HealthDay News — The impact of high-density lipoprotein cholesterol (HDL-C) on cardiovascular disease (CVD) risk is modulated by triglycerides (TG) and low-density lipoprotein cholesterol (LDL-C), according to a study published online in Circulation: Cardiovascular Quality and Outcomes.

Jacquelaine Bartlett, from the Geisel School of Medicine in Hanover, NH, and colleagues followed 3,590 men and women from the Framingham Heart Study offspring cohort without known CVD between 1987 and 2011. If TG and LDL-C were both low (<100 mg/dL), low HDL-C was defined as isolated.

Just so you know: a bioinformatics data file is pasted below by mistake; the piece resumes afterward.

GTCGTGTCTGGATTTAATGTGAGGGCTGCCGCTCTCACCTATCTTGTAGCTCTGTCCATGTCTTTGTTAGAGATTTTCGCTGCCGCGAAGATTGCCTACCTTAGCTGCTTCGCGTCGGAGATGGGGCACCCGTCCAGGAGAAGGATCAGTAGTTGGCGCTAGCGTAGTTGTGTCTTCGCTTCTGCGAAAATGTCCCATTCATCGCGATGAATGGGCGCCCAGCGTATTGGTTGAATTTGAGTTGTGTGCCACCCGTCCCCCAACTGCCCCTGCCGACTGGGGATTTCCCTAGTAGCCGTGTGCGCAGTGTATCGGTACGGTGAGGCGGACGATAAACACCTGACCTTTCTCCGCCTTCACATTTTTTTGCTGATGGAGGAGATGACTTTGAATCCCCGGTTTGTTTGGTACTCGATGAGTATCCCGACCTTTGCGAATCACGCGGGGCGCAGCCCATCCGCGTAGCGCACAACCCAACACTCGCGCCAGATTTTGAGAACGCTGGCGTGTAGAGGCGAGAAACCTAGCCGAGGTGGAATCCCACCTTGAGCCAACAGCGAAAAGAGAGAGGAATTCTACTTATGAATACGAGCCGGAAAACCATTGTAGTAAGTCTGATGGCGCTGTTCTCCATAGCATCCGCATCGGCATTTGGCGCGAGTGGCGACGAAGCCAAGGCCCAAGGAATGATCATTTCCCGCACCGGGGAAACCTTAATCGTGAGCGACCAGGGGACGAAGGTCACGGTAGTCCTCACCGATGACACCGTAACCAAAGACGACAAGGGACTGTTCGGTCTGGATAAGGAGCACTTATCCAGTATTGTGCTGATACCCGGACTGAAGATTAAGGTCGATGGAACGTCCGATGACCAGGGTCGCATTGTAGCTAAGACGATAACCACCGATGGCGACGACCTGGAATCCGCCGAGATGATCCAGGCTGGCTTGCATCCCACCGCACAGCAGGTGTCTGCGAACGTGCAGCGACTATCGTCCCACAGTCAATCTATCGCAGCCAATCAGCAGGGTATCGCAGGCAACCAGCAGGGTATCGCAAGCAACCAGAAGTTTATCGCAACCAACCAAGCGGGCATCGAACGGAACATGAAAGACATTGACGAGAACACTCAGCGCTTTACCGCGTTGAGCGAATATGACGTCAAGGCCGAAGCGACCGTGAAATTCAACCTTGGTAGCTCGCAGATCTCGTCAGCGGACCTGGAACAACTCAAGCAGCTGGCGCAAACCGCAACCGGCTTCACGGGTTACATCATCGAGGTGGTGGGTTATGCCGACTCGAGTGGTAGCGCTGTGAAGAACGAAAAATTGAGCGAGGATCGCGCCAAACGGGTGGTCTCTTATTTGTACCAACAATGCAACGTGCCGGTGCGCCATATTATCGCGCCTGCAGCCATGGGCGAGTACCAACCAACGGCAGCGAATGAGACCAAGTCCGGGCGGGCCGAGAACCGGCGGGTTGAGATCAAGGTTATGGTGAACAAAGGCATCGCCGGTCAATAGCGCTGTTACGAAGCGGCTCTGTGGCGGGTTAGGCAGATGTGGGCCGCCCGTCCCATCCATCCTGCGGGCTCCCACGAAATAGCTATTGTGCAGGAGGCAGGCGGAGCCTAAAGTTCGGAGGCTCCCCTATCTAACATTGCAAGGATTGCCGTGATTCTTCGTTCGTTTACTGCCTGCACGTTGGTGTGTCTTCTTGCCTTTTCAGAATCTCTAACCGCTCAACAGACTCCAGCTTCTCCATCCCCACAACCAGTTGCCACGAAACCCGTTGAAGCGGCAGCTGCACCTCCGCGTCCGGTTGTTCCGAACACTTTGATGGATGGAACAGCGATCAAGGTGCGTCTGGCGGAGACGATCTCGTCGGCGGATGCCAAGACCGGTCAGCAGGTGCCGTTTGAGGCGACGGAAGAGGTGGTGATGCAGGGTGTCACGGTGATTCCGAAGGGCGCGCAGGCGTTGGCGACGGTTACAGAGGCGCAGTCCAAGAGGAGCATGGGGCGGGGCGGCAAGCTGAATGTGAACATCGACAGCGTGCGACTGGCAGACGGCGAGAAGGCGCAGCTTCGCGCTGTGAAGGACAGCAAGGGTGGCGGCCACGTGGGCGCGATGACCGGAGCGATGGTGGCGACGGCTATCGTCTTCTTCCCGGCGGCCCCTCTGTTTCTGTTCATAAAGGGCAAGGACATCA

The researchers found that after adjustment for covariates, CVD risks were higher when low HDL-C was accompanied by LDL-C ≥100 mg/dL and TG <100 mg/dL (odds ratio, 1.3), TG ≥100 mg/dL and LDL-C <100 mg/dL (odds ratio, 1.3), or TG and LDL-C ≥100 mg/dL (odds ratio, 1.6), compared with isolated low HDL-C. Results were essentially the same when low HDL-C was analyzed with higher thresholds for TG and LDL-C. High HDL-C was associated with 20% to 40% lower CVD risk compared with isolated low HDL-C, except when TG and LDL-C were elevated.

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“CVD risk as a function of HDL-C phenotypes is modulated by other components of the lipid panel,” the authors write.

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  1. Bartlett J, Predazzi IM, Williams SM, et al. Is Isolated Low High-Density Lipoprotein Cholesterol a Cardiovascualr Disease Risk Factor? New Insights from the Framingham Offspring Study. Circ Cardiovasc Qual Outcomes. 2016; doi: 10.1161/circoutcomes.115.0024.36